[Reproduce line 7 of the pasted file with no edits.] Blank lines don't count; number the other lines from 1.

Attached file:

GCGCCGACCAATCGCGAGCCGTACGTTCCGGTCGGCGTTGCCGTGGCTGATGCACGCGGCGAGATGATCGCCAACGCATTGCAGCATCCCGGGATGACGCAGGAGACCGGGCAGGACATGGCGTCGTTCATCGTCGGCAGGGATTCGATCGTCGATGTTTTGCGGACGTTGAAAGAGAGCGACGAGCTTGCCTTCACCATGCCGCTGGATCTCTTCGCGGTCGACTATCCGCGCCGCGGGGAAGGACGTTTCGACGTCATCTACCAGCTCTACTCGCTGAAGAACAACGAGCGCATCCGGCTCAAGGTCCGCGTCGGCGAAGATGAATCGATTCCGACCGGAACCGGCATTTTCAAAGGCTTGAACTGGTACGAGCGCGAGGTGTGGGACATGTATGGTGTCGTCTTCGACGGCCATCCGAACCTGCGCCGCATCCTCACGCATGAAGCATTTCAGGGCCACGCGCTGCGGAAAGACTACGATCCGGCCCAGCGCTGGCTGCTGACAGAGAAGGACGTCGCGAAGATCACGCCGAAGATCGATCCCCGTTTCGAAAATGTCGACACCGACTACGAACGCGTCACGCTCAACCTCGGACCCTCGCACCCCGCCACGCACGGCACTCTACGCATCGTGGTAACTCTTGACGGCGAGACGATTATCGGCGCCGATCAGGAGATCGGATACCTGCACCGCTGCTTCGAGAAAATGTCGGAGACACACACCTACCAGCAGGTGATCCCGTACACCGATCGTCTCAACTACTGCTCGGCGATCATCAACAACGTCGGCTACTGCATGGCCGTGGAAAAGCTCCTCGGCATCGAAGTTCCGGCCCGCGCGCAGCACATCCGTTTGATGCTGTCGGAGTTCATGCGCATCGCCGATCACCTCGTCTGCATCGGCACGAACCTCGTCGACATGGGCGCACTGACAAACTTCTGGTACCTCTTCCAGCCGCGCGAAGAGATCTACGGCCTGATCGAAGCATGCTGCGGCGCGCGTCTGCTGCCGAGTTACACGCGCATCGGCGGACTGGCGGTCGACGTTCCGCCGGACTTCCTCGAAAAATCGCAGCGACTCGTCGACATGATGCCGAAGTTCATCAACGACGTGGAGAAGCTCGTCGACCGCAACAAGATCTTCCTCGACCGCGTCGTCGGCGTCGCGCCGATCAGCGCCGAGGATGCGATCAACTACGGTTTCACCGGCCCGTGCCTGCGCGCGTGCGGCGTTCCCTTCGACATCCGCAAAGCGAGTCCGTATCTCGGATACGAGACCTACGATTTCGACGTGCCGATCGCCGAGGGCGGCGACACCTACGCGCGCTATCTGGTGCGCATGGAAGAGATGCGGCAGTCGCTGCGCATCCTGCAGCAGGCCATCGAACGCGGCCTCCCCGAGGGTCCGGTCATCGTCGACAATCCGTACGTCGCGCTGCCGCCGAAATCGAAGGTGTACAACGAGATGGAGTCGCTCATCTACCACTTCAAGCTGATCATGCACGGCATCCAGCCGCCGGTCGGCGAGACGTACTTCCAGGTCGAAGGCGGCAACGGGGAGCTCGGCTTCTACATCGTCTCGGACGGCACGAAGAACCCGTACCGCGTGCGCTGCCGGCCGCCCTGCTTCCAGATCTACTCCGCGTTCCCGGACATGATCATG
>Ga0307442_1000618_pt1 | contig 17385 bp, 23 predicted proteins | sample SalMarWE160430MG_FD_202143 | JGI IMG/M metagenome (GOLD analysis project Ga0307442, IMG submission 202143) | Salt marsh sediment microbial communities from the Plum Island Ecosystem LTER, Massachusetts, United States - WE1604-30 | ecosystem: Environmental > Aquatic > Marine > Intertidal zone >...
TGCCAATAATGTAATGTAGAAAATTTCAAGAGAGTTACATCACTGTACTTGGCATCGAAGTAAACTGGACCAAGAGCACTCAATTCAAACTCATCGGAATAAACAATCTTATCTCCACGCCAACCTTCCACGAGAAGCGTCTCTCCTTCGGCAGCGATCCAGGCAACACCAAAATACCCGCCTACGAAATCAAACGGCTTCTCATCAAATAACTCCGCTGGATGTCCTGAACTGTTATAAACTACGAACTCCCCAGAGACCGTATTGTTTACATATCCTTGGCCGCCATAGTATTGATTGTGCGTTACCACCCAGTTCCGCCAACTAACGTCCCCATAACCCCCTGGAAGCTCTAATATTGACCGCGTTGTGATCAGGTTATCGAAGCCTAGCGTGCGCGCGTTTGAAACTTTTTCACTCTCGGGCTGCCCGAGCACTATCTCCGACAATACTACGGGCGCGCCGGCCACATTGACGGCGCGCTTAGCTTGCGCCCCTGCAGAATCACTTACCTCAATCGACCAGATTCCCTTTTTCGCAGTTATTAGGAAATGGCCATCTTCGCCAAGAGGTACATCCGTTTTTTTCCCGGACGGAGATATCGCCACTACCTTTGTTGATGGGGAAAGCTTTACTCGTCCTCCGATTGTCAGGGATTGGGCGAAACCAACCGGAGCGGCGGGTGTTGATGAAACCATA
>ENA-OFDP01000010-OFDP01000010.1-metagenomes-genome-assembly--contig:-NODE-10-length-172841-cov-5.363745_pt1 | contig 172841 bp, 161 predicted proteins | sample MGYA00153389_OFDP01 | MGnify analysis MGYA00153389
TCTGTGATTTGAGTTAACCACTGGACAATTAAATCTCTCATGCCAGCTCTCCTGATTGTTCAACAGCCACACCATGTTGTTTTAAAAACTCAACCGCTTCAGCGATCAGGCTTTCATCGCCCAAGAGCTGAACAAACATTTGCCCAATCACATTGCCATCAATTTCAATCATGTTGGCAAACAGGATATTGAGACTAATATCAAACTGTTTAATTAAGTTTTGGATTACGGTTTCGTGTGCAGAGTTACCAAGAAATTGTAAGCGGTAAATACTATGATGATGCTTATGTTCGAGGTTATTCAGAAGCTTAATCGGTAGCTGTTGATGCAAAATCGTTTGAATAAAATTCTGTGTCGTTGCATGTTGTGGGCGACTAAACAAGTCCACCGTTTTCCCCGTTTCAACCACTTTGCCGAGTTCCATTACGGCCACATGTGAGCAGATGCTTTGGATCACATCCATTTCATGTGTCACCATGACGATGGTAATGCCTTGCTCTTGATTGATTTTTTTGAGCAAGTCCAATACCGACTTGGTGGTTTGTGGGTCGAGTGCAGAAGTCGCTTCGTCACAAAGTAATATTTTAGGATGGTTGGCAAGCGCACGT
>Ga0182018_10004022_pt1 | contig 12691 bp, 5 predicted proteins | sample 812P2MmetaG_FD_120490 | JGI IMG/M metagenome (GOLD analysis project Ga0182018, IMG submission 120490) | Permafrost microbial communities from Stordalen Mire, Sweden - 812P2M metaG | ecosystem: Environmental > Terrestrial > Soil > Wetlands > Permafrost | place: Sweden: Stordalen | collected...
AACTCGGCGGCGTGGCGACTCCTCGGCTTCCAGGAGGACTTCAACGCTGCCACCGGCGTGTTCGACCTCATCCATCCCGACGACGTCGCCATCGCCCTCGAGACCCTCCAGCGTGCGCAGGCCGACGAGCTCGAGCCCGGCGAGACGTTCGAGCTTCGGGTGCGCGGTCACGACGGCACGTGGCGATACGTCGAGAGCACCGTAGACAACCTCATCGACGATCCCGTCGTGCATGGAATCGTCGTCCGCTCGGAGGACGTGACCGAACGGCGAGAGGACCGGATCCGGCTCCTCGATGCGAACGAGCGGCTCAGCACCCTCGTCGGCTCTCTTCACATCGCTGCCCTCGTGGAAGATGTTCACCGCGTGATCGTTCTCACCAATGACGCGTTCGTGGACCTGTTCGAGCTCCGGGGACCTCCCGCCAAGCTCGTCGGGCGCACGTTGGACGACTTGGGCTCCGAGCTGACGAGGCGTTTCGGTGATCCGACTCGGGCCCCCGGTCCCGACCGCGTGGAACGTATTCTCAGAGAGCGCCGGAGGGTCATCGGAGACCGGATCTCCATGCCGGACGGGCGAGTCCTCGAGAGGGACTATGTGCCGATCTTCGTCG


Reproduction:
AACTCGGCGGCGTGGCGACTCCTCGGCTTCCAGGAGGACTTCAACGCTGCCACCGGCGTGTTCGACCTCATCCATCCCGACGACGTCGCCATCGCCCTCGAGACCCTCCAGCGTGCGCAGGCCGACGAGCTCGAGCCCGGCGAGACGTTCGAGCTTCGGGTGCGCGGTCACGACGGCACGTGGCGATACGTCGAGAGCACCGTAGACAACCTCATCGACGATCCCGTCGTGCATGGAATCGTCGTCCGCTCGGAGGACGTGACCGAACGGCGAGAGGACCGGATCCGGCTCCTCGATGCGAACGAGCGGCTCAGCACCCTCGTCGGCTCTCTTCACATCGCTGCCCTCGTGGAAGATGTTCACCGCGTGATCGTTCTCACCAATGACGCGTTCGTGGACCTGTTCGAGCTCCGGGGACCTCCCGCCAAGCTCGTCGGGCGCACGTTGGACGACTTGGGCTCCGAGCTGACGAGGCGTTTCGGTGATCCGACTCGGGCCCCCGGTCCCGACCGCGTGGAACGTATTCTCAGAGAGCGCCGGAGGGTCATCGGAGACCGGATCTCCATGCCGGACGGGCGAGTCCTCGAGAGGGACTATGTGCCGATCTTCGTCG